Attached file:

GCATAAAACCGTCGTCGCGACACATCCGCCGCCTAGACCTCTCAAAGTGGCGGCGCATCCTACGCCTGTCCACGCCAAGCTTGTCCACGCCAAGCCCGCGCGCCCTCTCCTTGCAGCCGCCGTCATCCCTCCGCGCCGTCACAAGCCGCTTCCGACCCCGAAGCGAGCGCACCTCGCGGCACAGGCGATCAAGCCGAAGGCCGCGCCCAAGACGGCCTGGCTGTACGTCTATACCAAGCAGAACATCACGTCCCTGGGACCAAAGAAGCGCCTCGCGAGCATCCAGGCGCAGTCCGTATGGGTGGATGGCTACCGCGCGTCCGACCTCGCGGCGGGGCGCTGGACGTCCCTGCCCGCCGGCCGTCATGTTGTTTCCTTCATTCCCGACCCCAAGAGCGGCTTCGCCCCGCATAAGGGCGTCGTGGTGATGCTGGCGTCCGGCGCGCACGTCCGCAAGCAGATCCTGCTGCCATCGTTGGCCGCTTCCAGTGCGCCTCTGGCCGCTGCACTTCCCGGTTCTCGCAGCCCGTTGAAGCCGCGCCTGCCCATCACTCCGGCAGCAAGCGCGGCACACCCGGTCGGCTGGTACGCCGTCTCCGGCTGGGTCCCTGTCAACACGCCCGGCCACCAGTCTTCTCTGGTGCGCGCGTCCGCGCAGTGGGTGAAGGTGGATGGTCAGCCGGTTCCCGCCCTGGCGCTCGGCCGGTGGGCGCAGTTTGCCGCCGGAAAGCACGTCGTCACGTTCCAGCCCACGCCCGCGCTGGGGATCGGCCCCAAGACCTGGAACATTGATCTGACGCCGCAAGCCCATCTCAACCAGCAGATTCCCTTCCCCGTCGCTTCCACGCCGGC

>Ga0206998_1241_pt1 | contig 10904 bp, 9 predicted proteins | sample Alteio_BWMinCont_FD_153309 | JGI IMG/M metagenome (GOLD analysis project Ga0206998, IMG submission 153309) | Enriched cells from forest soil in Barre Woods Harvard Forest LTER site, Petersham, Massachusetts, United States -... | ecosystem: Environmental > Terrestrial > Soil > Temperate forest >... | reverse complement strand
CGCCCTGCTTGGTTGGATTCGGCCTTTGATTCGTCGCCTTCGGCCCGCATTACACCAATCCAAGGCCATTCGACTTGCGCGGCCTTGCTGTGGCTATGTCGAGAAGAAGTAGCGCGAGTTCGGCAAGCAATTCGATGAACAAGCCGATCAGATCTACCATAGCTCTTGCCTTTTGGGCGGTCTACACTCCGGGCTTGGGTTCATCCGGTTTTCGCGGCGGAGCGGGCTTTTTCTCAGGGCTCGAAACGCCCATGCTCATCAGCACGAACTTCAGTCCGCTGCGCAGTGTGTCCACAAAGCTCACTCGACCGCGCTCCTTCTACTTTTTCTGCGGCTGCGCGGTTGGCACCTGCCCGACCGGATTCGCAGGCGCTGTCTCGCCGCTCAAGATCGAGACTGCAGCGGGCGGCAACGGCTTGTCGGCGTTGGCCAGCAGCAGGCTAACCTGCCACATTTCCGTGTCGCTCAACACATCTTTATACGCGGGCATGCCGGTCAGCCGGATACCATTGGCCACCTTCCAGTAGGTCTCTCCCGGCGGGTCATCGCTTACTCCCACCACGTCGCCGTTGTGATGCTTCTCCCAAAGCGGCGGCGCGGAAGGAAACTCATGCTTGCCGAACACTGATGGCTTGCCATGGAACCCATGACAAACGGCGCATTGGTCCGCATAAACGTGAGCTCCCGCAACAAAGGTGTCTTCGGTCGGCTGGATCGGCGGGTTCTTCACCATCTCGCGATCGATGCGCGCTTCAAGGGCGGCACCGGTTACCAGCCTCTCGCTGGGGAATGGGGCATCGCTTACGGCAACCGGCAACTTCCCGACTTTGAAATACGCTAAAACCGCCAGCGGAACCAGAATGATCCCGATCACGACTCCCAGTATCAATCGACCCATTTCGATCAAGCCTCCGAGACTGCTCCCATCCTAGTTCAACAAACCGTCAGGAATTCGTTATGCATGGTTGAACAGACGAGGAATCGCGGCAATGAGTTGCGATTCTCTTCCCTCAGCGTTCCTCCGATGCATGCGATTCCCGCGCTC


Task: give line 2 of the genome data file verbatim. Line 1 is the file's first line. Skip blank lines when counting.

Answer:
>Ga0206998_1241_pt1 | contig 10904 bp, 9 predicted proteins | sample Alteio_BWMinCont_FD_153309 | JGI IMG/M metagenome (GOLD analysis project Ga0206998, IMG submission 153309) | Enriched cells from forest soil in Barre Woods Harvard Forest LTER site, Petersham, Massachusetts, United States -... | ecosystem: Environmental > Terrestrial > Soil > Temperate forest >... | reverse complement strand